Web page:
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King Lear Coursework Edmund's plot to supplant Edgar and gain his father's inheritance begins in Act 1ii.What is the importance of this scene in the context of the play as a whole

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Introduction

King Lear Coursework Edmund's plot to supplant Edgar and gain his father's inheritance begins in Act 1ii. What is the importance of this scene in the context of the play as a whole? * In a play of immense grandeur, Shakespeare has created within King Lear; a character so depraved that he appears to step beyond the realms of forgiveness. Act 1ii is the keystone of King Lear - its significance and influence radiates throughout the whole of the play. Interwoven with and parallel to the central story line, the subplot is used to enhance and develop the key themes of this tragic masterpiece. The scene also begins the plot to crack the 'bond...'twixt son and father'. Driven by a selfish desire to displace his brother, and through his imperious and cunning performance, Edmund reveals to us a devious nature that we must question: does this Machiavellian malcontent have a worthy motivation? In addition to using Act 1ii as a device for divulging Edmund's intent, we see themes developing that establish themselves as the basis for the play. In this scene, we see Edmund challenging the society and its traditions as he questions his illegitimacy and his social status, 'Why brand they us/ With 'base'?'. His deprivation in society and being seen as lower and inferior to his brother questions the prejudices of society. ...read more.

Middle

It is through their afflictions that they truly become wise. The use of deception and persuasion through masked identities is a major factor and links closely with the theme of sight. This is that of appearance and reality. This theme can be identified amongst various different points in the play. The characters wear disguises, either to hide their physical appearance or their character. We see Kent appear in disguise after being banished from the kingdom by Lear. We also see Edgar disguise himself as Tom O'Bedlam in Act 2. Here he takes liberties in a total role-reversal to achieve full affect of this 'make-believe' fool. He does this by presenting himself to Lear as mad. The irony in this is where Edgar is mad in appearance, Lear is mad in reality. Despite these disguises, the most effective character at mendacity within the whole of the play is Edmund. By masking his personality and persuading both his father and his brother that he is loyal to them both, he takes on false roles and beliefs similar to that of his father, 'what should follow these eclipses'. With the ability to seduce both Goneril and Regan at the same time, Edmund also persuades Cornwall to embrace him, 'Natures of such deep trust we shall much need'. ...read more.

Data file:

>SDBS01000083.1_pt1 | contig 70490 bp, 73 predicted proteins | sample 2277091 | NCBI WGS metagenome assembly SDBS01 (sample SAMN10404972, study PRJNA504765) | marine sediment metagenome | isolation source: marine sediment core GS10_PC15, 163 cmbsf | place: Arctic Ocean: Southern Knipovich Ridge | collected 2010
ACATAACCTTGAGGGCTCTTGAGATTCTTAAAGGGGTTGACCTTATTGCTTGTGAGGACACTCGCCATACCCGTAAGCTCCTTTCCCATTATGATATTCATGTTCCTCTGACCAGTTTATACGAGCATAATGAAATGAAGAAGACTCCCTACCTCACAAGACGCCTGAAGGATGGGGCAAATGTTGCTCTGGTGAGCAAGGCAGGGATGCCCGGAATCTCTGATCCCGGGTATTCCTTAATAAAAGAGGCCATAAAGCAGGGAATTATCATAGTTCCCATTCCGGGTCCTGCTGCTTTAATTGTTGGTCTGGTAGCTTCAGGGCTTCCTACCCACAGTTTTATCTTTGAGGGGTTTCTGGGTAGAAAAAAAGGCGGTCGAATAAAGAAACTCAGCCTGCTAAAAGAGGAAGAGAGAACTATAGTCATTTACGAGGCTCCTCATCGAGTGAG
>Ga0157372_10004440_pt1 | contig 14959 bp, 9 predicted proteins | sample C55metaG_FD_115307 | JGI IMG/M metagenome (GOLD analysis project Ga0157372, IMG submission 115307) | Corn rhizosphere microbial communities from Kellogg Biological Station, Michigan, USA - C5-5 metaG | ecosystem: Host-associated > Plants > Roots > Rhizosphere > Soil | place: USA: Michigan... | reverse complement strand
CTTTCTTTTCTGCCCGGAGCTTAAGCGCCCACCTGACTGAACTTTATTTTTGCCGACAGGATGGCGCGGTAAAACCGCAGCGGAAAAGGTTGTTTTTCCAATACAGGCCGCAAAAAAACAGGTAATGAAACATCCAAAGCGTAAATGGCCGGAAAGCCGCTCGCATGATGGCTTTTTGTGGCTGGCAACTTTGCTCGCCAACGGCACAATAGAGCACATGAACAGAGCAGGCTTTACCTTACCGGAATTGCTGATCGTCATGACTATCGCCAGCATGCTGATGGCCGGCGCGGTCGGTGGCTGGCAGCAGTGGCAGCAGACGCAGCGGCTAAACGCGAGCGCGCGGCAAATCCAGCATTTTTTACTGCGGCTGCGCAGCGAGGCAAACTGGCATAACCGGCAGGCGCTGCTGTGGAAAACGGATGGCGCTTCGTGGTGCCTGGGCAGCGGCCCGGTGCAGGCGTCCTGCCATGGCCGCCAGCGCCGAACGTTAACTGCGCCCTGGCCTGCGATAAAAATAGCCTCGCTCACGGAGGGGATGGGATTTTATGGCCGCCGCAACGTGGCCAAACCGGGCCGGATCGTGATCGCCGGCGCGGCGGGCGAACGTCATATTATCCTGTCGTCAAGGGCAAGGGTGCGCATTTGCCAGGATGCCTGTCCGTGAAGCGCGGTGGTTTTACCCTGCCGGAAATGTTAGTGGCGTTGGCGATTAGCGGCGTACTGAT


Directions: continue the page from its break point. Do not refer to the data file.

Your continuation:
Conclusion

They are also described not only as behaving like 'monsters of the deep', but also 'pelican sisters'. It is these animal instincts that ultimately serve to consume them. However, within these descriptions of the sisters, we may see similarities surface when concerning Edmund. Although a fantastical creature, we see Gloucester's last ounce of hope in Edgar's defence in Act 1ii, when he states that Edgar 'cannot be such a monster.' In the final act we see Edmund acknowledge his fate and fortune by saying 'the wheel is come full circle, I am here'. The irony here is that Edmund himself mocked his father, Gloucester, for believing in such things. Evidently so, the wheel has come full circle. In my opinion, I believe that Act 1ii offers a foundation to which the rest of the play is built upon. It sets the base on which the plots of Lear and Edmund are constructed, and therefore its importance is irrefutable. It links all aspects of various different themes, both major and minor, together, to create what ultimately is, 'The Tragedy of King Lear'. In tragic pathos, in dramatic force, in grandeur of sentiment and diction, Lear has no superior in all the wide range of the world's drama. The language is sublime, and this Shakespearean tragedy has the advantage of dealing with human beings, human passions, and human frailties, especially those of the continuing complexities of the family, sibling rivalries, greed aging, power and love. ?? ?? ?? ?? 1 ...read more.

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